English version

make (some) sense of something

From Longman Dictionary of Contemporary Englishmake (some) sense of somethingmake (some) sense of somethingUNDERSTANDto understand something, especially something difficult or complicated Can you make any sense of this article? sense
Examples from the Corpus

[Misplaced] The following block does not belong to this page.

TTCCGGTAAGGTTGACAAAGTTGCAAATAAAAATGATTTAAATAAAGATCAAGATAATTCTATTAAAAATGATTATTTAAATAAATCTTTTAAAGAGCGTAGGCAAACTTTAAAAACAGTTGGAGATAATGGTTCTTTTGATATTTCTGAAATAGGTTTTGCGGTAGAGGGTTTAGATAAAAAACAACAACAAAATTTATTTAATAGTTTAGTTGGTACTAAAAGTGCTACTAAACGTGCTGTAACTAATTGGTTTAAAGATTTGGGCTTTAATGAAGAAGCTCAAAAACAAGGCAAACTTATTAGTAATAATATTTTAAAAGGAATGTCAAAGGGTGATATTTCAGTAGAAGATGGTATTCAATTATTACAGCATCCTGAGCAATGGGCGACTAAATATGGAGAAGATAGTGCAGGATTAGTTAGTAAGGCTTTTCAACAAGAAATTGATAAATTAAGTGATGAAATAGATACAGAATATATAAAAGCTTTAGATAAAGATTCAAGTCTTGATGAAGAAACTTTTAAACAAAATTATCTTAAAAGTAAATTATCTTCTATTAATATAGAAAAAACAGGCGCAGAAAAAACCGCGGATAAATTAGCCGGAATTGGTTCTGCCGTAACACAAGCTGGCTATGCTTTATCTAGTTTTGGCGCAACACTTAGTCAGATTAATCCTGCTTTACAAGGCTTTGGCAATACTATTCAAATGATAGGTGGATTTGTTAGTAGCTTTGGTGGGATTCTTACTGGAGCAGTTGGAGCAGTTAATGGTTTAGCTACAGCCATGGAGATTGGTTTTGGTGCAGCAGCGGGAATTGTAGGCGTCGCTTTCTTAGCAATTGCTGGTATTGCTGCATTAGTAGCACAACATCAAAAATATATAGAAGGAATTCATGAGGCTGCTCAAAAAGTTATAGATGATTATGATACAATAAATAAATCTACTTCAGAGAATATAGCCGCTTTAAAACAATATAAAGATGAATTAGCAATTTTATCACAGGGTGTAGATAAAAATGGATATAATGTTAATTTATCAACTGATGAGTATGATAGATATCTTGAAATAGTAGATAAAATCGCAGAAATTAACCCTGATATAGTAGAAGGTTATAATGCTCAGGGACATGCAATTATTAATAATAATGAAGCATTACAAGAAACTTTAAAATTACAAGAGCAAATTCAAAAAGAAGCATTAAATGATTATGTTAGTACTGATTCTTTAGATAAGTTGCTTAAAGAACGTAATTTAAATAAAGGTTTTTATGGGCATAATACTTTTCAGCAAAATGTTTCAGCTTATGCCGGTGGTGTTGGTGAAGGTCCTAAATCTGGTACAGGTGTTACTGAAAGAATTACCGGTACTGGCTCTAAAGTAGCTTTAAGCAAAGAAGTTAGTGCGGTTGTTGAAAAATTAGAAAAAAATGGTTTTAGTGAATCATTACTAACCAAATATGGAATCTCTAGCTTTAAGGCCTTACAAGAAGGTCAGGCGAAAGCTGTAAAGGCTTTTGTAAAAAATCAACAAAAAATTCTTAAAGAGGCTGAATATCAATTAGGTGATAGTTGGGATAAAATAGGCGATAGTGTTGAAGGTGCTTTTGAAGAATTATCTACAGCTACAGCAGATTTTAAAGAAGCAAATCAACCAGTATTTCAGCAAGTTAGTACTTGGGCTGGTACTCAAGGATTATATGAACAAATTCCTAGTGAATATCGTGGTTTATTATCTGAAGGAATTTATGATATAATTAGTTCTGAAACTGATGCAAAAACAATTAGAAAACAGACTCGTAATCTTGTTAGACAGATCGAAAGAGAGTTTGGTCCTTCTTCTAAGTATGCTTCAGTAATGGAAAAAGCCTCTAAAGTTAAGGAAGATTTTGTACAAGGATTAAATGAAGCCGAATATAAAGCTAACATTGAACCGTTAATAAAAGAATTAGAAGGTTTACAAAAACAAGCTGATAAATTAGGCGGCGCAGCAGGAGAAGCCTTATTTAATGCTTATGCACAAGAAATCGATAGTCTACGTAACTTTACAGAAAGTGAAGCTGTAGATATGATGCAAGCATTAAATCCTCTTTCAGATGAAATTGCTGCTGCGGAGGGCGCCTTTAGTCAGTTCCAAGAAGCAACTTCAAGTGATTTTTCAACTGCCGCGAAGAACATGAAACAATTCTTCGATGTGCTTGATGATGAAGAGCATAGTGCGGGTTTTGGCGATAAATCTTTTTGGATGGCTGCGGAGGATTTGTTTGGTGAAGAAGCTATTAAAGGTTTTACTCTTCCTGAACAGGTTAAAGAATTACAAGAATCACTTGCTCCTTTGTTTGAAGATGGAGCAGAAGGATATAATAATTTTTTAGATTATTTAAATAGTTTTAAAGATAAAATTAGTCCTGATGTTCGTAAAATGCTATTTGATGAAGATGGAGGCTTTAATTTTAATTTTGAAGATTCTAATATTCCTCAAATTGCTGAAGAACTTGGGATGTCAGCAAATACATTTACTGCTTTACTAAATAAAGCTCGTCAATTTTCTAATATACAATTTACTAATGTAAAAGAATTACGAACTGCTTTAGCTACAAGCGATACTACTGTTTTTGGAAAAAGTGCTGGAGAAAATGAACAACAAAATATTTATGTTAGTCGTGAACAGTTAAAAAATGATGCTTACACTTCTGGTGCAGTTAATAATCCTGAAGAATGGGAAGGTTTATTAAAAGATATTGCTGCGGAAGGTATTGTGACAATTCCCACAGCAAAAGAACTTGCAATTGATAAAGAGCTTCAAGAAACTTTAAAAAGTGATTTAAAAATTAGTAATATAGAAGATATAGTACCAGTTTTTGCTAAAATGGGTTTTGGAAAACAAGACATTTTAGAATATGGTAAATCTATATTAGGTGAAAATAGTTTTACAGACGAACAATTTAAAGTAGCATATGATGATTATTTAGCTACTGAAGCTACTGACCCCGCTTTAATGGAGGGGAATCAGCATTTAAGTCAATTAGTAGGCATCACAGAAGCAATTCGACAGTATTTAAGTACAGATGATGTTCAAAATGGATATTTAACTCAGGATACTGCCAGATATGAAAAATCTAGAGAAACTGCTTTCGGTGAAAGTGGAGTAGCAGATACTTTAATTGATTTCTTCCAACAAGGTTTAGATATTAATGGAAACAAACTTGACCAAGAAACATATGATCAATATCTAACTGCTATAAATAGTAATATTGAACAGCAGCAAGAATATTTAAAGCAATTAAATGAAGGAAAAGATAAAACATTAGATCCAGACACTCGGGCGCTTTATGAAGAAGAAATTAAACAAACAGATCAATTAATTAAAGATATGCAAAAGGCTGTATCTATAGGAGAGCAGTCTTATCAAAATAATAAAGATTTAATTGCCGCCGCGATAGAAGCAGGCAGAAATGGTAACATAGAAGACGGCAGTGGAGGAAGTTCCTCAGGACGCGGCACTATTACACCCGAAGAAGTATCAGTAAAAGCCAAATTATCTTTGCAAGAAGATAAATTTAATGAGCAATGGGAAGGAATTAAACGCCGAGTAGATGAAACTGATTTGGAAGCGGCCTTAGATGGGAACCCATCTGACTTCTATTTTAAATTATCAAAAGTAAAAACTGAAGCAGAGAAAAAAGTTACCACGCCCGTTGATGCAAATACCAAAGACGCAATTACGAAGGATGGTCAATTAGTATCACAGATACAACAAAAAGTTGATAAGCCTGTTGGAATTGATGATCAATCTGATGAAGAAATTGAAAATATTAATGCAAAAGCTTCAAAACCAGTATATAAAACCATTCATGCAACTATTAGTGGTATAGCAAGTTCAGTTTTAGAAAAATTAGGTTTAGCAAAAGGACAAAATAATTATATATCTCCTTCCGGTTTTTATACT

make (some) sense of somethingHow can human beings in normal conversation makes sense of 5,000 words an hour of confusing, semi-organized information?We do advise you to dig out the manual that came with your modem to help make sense of the relevant commands.Both writing and speech require context to make sense of what might formally be ambiguous.No wonder the new managers found it difficult to make sense of and define their new role.It is not easy to make sense of the maze of facts and figures concerning the settlements.This often happens when independent organizations seek to make sense of different providers offering the same service.Evelyn stretched out on her back and stared into the dark, trying to make sense of the day's events.They were arriving in their World Humanities class unable to make sense of a literary text.
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